It hasn’t been an easy few days for the UK’s police service. The Sun led the way by publishing pictures of Humberside police enjoying themselves on dodgems at the conclusion of a major fair in the city of Hull. The fact that police jumping on dodgems at the end of an event they’d been policing has been a tradition over decades clearly passed the Sun by as it did other media outlets who gleefully pounced on the story.
Local Humberside newspapers and indeed the public of Hull rallied to their police yet for those editors determined to continue their concerted campaign to denigrate police there appeared manna from heaven in the form of Avon and Somerset officers painting their finger nails blue. Those same editors must have felt Christmas had come early when it emerged that some Cardiff officers had been tottering around a mile long route in ladies’ high heels then PCSO’s were seen at community tea party wearing ‘bear masks.’
The issue divided the normally united police social media community. Some felt that indulging in such activities were demeaning and undignified while others felt that showing a support for community issues and events was worthwhile. However there was a general consensus that these ‘stunts’ gave ammunition to those in the media whose mission appears to be to heap bile on a beleaguered police service.
I think I have to confess that as a retired officer I was, until the ‘blue nails’ story appeared, totally unaware that some workers in nail bars were trafficked slave workers. I am now.
To have officers tottering around Cardiff in high heels is perhaps more problematic especially in the event of them having to be called into action.Yet closer examination reveals that this was the fourth year of an annual ‘white ribbon’ event to highlight domestic violence which included men from a variety of occupations including police. The two ‘bears’ were at a community tea event in Nuneaton.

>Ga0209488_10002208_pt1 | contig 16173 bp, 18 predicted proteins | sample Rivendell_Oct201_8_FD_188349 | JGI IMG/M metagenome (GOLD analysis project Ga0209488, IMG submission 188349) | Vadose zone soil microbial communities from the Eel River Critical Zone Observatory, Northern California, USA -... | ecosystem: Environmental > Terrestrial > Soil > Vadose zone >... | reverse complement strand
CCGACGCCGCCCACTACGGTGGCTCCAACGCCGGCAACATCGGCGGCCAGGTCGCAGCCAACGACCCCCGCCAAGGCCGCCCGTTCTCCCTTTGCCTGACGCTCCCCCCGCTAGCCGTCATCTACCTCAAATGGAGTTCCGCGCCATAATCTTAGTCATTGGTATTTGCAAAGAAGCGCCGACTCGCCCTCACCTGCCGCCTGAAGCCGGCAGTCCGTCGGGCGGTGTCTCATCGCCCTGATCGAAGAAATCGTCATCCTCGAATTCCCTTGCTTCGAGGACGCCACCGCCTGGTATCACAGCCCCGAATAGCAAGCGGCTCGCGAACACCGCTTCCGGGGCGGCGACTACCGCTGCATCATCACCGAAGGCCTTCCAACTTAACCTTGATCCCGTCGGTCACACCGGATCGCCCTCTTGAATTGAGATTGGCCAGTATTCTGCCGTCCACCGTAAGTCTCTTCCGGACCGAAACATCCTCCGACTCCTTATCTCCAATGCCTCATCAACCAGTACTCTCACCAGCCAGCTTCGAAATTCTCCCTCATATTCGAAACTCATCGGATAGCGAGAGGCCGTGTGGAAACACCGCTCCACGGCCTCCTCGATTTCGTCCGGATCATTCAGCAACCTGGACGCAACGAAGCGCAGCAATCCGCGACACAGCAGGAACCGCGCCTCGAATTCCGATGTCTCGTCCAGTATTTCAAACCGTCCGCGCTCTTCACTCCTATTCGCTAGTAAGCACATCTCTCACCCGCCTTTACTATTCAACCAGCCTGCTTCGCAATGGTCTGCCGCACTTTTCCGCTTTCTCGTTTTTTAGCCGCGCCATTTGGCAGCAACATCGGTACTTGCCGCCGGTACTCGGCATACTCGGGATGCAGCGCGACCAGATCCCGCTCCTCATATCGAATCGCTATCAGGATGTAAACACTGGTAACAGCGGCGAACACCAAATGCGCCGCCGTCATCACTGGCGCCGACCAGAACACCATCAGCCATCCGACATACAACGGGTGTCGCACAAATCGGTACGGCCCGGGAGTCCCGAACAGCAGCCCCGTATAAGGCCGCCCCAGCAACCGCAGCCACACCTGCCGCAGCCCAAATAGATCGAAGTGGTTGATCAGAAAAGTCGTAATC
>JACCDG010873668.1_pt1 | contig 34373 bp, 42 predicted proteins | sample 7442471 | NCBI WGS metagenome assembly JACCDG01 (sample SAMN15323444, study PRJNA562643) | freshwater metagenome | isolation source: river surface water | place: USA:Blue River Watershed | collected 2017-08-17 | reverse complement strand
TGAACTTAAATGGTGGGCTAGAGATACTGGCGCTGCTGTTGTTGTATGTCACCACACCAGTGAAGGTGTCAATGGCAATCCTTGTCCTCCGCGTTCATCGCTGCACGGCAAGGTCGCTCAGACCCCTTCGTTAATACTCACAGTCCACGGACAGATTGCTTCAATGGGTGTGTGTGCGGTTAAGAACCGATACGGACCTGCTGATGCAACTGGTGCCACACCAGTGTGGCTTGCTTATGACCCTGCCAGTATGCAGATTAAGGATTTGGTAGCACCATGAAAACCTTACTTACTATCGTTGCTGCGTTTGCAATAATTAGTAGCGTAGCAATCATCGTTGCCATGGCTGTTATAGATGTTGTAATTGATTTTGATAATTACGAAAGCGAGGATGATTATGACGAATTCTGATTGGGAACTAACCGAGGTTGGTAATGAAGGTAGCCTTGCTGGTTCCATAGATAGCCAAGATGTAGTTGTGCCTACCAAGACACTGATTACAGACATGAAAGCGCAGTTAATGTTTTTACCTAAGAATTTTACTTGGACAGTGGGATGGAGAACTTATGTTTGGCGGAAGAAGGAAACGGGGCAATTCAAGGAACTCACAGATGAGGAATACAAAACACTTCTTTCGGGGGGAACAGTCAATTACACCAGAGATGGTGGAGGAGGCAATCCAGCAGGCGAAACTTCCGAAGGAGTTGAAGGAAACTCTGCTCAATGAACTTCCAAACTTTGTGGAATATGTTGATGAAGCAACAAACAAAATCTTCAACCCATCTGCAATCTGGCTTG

Of course there are times when public concern is reflected in the media. The Met’s statement in respect of ‘low level crime investigation’ or the future lack of it provoked concern and indeed a letter from me which was published in several newspapers. Probable police station closures in London and Norfolk are also worthy of public debate and it should be remembered that police and their families are not immune from being the victims of crime and the ramifications of closed police stations. Interestingly though the Met have responded to criticism of their burglary investigation policy by launching a London wide operation against… burglars.
Crime Figures and Stunts
Of course, revelations concerning these ‘stunts’ came amidst the publication of crime figures which saw dramatic increases especially in violent crime. The ‘stunts’ of course whether desirable or demeaning would only take a tiny fraction of an individual officer’s time for that day yet, with a predictable certainty, they were linked to the crime rise rather than the loss of 20,000 police officers plus thousands of PCSO’s and ‘backroom’ staff.
Interesting too that the Daily Mail linked the above headline to criticism of police by Her Majesty’s Inspectorate of Constabulary that they failed to pursue human trafficking/slavery crime networks. Yet in an earlier Mail online article police were criticised in respect of being too lenient towards cannabis growers; one of the criticisms being;
Nuneaton: Praise where praise is due?
Interestingly, Sunday saw a dramatic event in Nuneaton where a male armed with a shotgun allegedly took two hostages at a bowling alley; ironically this area is policed by the same Warwickshire force whose officers were roundly criticised for the Nuneaton ‘bear mask’ incident and indeed it was officers from that force who brought a dangerous incident to a successful conclusion thanks to the professionalism and bravery of its officers. Yet in most newspaper reports there were facts but no praise. It wasn’t mentioned at all in Monday’s Daily Mail editorial which linked ‘politically correct stunts’ with the rise in crime.
Mocking criticism and ridicule: Keep calm and carry on.
Of course, as sections of the media search for stories which criticise and ridicule police, everyday police work continues. Officers, countless times a day will perform heroically, compassionately and professionally when confronting the most horrendous of situations. Only rarely will these actions be propelled into the public domain.
Yet despite the media onslaught, together with criticism from politicians of both left and right, public approval/trust ratings for police remain at around 66%; some 40 percentage points higher than those for both journalists and politicians.